How Visitors See Your Web Design Part I

Web design isn’t just about the style of your website. It isn’t just about cool graphics and special effects. In fact, for most businesses these are inconsequential matters only designed to attract certain demographics in very specific markets. True web design must focus on the user experience, which includes a number of factors that most people don’t think about when they think of web design. These factors include the loading time of the page, the page navigation, contextual relevance, SEO, and most importantly – conversion points. Without all of these items integrated as a seamless application across one website, even award-winning styles and custom layouts won’t bring any traffic or conversions to your site. The following explains what the visitors to your website are looking for and why each is so important.

It’s not just people that surf the web. Specialized software programs called spiders and bots also surf the internet, looking for and indexing pieces of information. The most important of these bots are those that are sent out by search engines – especially that major ones like Google, Yahoo and Bing. The job of these bots is to catalogue the web, and when they visit your site that are looking at – and measuring – specific items that must be addressed as an integral part of any web design strategy:

Loading time of your site’s pages

The moment a search bot arrives at your web page it begins recording calculations, and the first of these is the loading time of your page. The faster your page loads, the better. Unfortunately, this is one of the most overlooked parts of web design. Page loading time tells the search bots what the user experience will be like on your site and this is factored into your rankings for the key terms related to your business.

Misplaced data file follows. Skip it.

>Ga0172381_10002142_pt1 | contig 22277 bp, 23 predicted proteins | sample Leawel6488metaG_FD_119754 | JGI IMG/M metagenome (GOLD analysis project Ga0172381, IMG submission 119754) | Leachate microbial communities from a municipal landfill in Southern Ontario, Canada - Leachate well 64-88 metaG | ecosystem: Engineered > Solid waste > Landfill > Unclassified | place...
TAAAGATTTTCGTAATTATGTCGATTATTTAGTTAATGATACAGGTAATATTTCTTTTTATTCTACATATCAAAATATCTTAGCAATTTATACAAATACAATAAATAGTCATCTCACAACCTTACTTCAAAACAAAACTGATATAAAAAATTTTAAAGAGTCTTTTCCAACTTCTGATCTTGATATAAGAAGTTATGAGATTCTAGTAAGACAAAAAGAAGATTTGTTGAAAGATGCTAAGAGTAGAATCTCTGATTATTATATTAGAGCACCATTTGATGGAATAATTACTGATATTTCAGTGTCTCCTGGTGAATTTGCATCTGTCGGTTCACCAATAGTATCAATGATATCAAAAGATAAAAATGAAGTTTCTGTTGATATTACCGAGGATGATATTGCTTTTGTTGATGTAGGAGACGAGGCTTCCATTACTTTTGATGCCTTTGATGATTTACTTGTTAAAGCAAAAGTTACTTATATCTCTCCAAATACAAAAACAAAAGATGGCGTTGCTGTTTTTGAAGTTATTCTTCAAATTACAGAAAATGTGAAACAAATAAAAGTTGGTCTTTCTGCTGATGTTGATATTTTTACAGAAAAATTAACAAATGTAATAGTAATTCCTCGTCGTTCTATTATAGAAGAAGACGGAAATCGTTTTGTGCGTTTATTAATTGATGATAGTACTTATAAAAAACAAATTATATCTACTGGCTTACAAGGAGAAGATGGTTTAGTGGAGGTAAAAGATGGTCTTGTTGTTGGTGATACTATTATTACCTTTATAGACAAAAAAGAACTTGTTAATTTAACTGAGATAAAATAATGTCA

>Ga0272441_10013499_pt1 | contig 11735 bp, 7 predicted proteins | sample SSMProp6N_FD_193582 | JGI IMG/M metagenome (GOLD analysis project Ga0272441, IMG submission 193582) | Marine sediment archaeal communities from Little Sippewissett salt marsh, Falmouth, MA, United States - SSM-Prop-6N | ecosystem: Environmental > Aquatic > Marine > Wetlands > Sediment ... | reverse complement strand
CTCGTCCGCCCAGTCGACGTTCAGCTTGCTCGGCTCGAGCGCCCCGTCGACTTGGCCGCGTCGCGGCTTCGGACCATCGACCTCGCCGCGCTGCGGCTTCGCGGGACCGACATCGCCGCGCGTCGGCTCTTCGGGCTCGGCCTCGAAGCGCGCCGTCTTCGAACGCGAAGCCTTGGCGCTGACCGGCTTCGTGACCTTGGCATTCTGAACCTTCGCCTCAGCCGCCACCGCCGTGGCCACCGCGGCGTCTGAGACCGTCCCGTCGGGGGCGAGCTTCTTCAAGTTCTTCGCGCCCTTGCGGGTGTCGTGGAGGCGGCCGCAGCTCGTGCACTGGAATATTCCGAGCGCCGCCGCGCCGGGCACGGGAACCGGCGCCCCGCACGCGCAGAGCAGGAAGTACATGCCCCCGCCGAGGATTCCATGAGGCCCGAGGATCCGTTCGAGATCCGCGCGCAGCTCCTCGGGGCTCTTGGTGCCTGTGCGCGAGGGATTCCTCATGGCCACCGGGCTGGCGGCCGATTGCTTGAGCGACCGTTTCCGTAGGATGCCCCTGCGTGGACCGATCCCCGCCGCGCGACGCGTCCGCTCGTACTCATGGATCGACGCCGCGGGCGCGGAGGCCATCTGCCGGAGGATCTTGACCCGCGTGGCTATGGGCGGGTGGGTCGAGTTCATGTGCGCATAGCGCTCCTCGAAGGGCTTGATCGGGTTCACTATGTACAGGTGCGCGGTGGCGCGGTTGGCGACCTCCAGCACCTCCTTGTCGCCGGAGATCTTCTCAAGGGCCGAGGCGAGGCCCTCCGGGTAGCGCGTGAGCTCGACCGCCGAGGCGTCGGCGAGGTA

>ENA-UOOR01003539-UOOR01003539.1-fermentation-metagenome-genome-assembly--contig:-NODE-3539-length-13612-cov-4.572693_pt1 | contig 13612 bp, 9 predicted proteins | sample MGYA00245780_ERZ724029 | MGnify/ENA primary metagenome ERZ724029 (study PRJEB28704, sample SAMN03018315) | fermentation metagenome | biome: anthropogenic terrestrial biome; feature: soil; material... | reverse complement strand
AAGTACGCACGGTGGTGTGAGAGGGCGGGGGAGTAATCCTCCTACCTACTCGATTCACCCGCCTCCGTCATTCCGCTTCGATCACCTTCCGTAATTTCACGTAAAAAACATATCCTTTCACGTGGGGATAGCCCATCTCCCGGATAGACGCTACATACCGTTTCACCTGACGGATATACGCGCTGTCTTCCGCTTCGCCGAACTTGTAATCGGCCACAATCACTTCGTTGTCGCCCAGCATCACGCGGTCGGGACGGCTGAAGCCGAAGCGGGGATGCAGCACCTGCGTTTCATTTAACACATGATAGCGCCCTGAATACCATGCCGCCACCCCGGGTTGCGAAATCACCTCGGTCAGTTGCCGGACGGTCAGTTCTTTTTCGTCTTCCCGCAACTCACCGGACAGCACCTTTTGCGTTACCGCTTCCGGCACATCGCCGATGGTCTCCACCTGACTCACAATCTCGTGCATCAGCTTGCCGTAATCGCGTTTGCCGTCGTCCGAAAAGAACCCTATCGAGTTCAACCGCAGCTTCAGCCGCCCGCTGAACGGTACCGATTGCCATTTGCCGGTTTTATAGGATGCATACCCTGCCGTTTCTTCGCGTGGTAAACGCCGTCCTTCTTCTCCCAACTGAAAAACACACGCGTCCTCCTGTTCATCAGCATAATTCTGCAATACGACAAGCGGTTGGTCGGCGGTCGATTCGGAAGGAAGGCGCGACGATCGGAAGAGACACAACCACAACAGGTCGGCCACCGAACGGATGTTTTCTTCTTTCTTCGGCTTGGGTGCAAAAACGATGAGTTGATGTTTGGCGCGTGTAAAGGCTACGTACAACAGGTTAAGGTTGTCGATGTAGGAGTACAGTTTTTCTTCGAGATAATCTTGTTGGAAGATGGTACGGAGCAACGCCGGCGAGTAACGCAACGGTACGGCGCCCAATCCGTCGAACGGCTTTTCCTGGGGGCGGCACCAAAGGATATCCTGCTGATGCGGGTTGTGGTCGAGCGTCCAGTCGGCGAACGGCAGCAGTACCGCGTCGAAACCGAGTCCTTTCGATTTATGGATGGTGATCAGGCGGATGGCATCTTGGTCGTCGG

On-page optimization

The keywords, meta data, titles, page descriptions, post descriptions, tags, categories, image and video descriptions and everything else that can have text entered into it is viewed and categorized by search bots. All of these items are run through an algorithm that basically seeks to establish what the website is about, and if it is representing itself appropriately.

Page and site navigation features and function

Search bots are like real human users in that they will scan your navigation links and follow them, spidering off deeper into your site. Your web design must create a navigation system that is simple, self-explanatory, easy to find and fast.


The links on your site are important and will be reviewed and possibly indexed by bots. Therefore, it’s critical that you only link to relevant sites when necessary, and that your own site’s pages and posts are both heavily interlinked. Site interlinking tells search bots a lot about your site.

In How Visitors See Your Web Design Part II, we’ll discuss the other side of this issue: human visitors. In many cases the information looked at by humans and search bots when they visit a website are nearly identical. But if you need help integrating these features into your web design now, simply use the links below to get started.